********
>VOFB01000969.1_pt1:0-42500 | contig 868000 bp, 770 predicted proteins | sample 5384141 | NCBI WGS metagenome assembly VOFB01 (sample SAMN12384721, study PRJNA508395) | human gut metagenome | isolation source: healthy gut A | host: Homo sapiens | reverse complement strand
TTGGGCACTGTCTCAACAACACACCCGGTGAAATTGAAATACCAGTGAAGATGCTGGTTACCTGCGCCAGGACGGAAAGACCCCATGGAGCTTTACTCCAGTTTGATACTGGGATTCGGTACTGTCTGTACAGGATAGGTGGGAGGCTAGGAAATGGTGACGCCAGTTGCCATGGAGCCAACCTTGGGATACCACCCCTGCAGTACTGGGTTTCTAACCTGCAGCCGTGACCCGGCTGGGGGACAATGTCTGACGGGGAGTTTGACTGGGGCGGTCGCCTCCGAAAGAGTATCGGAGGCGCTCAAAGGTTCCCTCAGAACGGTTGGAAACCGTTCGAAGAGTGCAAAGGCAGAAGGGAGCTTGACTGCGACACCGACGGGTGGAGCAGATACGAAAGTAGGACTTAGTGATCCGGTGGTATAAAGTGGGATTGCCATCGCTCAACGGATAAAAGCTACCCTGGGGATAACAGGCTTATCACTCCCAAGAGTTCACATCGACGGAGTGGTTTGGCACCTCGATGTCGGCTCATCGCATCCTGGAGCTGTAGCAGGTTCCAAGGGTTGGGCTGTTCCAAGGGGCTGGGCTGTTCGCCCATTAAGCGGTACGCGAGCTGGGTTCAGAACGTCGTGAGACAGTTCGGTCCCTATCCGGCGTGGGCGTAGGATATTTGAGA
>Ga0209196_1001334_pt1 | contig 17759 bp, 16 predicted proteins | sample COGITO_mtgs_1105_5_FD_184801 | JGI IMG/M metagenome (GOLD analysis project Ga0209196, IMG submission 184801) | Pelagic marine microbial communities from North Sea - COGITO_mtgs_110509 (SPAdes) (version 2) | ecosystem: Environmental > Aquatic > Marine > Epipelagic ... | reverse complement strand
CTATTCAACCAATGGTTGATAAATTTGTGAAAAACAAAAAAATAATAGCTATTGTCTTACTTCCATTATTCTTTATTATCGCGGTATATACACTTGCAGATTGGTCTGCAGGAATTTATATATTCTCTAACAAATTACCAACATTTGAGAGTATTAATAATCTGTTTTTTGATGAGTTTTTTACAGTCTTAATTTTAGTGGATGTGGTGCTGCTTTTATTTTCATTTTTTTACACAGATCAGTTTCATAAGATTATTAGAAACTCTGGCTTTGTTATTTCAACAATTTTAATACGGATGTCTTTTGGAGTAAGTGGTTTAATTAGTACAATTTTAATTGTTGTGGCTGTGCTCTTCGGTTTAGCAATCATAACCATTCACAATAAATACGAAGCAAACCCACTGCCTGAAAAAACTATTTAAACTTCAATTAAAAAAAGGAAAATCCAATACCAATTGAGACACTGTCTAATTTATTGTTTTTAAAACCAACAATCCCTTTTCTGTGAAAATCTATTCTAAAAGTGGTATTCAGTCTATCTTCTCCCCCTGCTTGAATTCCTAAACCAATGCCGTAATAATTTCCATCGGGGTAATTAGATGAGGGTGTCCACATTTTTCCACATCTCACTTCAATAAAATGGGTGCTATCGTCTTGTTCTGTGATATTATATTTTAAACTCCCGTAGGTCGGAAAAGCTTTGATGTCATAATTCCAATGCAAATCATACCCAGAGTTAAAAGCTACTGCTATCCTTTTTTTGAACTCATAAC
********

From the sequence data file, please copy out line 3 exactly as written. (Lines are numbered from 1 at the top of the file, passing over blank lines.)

>Ga0209196_1001334_pt1 | contig 17759 bp, 16 predicted proteins | sample COGITO_mtgs_1105_5_FD_184801 | JGI IMG/M metagenome (GOLD analysis project Ga0209196, IMG submission 184801) | Pelagic marine microbial communities from North Sea - COGITO_mtgs_110509 (SPAdes) (version 2) | ecosystem: Environmental > Aquatic > Marine > Epipelagic ... | reverse complement strand